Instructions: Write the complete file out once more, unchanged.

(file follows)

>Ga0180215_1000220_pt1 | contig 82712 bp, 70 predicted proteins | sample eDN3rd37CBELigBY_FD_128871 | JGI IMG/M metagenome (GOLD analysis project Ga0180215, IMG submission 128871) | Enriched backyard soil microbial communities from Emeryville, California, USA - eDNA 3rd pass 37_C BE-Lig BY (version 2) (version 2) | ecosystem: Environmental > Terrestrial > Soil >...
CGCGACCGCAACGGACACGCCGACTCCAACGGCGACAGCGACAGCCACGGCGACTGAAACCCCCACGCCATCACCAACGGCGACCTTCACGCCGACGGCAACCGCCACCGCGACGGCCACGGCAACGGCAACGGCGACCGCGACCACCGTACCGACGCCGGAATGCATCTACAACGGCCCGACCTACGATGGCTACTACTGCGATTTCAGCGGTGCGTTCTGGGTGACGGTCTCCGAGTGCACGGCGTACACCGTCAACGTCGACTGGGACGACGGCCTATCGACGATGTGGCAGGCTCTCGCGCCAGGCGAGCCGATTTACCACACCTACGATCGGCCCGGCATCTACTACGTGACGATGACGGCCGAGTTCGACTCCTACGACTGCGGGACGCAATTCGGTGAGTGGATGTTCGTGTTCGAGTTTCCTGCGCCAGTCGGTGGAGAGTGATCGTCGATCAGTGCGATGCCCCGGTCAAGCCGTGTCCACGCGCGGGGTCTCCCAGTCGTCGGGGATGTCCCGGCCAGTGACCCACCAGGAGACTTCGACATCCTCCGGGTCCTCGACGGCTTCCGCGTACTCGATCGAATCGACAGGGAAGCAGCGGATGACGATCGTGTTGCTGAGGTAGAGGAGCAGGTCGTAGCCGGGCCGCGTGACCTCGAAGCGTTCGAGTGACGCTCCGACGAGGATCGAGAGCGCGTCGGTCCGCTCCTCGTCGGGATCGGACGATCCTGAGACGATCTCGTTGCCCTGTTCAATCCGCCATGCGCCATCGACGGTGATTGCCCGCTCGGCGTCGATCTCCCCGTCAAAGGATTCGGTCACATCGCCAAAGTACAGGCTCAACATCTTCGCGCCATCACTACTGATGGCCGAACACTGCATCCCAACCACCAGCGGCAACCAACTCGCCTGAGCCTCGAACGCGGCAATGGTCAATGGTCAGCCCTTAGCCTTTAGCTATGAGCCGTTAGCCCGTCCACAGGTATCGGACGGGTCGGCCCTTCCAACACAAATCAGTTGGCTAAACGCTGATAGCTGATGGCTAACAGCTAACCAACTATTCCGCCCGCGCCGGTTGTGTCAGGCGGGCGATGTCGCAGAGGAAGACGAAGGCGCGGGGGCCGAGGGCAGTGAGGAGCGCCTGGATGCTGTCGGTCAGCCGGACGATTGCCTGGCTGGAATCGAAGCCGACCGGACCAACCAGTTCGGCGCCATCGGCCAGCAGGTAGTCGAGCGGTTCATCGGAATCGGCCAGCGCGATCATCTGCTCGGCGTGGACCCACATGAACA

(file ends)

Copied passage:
>Ga0180215_1000220_pt1 | contig 82712 bp, 70 predicted proteins | sample eDN3rd37CBELigBY_FD_128871 | JGI IMG/M metagenome (GOLD analysis project Ga0180215, IMG submission 128871) | Enriched backyard soil microbial communities from Emeryville, California, USA - eDNA 3rd pass 37_C BE-Lig BY (version 2) (version 2) | ecosystem: Environmental > Terrestrial > Soil >...
CGCGACCGCAACGGACACGCCGACTCCAACGGCGACAGCGACAGCCACGGCGACTGAAACCCCCACGCCATCACCAACGGCGACCTTCACGCCGACGGCAACCGCCACCGCGACGGCCACGGCAACGGCAACGGCGACCGCGACCACCGTACCGACGCCGGAATGCATCTACAACGGCCCGACCTACGATGGCTACTACTGCGATTTCAGCGGTGCGTTCTGGGTGACGGTCTCCGAGTGCACGGCGTACACCGTCAACGTCGACTGGGACGACGGCCTATCGACGATGTGGCAGGCTCTCGCGCCAGGCGAGCCGATTTACCACACCTACGATCGGCCCGGCATCTACTACGTGACGATGACGGCCGAGTTCGACTCCTACGACTGCGGGACGCAATTCGGTGAGTGGATGTTCGTGTTCGAGTTTCCTGCGCCAGTCGGTGGAGAGTGATCGTCGATCAGTGCGATGCCCCGGTCAAGCCGTGTCCACGCGCGGGGTCTCCCAGTCGTCGGGGATGTCCCGGCCAGTGACCCACCAGGAGACTTCGACATCCTCCGGGTCCTCGACGGCTTCCGCGTACTCGATCGAATCGACAGGGAAGCAGCGGATGACGATCGTGTTGCTGAGGTAGAGGAGCAGGTCGTAGCCGGGCCGCGTGACCTCGAAGCGTTCGAGTGACGCTCCGACGAGGATCGAGAGCGCGTCGGTCCGCTCCTCGTCGGGATCGGACGATCCTGAGACGATCTCGTTGCCCTGTTCAATCCGCCATGCGCCATCGACGGTGATTGCCCGCTCGGCGTCGATCTCCCCGTCAAAGGATTCGGTCACATCGCCAAAGTACAGGCTCAACATCTTCGCGCCATCACTACTGATGGCCGAACACTGCATCCCAACCACCAGCGGCAACCAACTCGCCTGAGCCTCGAACGCGGCAATGGTCAATGGTCAGCCCTTAGCCTTTAGCTATGAGCCGTTAGCCCGTCCACAGGTATCGGACGGGTCGGCCCTTCCAACACAAATCAGTTGGCTAAACGCTGATAGCTGATGGCTAACAGCTAACCAACTATTCCGCCCGCGCCGGTTGTGTCAGGCGGGCGATGTCGCAGAGGAAGACGAAGGCGCGGGGGCCGAGGGCAGTGAGGAGCGCCTGGATGCTGTCGGTCAGCCGGACGATTGCCTGGCTGGAATCGAAGCCGACCGGACCAACCAGTTCGGCGCCATCGGCCAGCAGGTAGTCGAGCGGTTCATCGGAATCGGCCAGCGCGATCATCTGCTCGGCGTGGACCCACATGAACA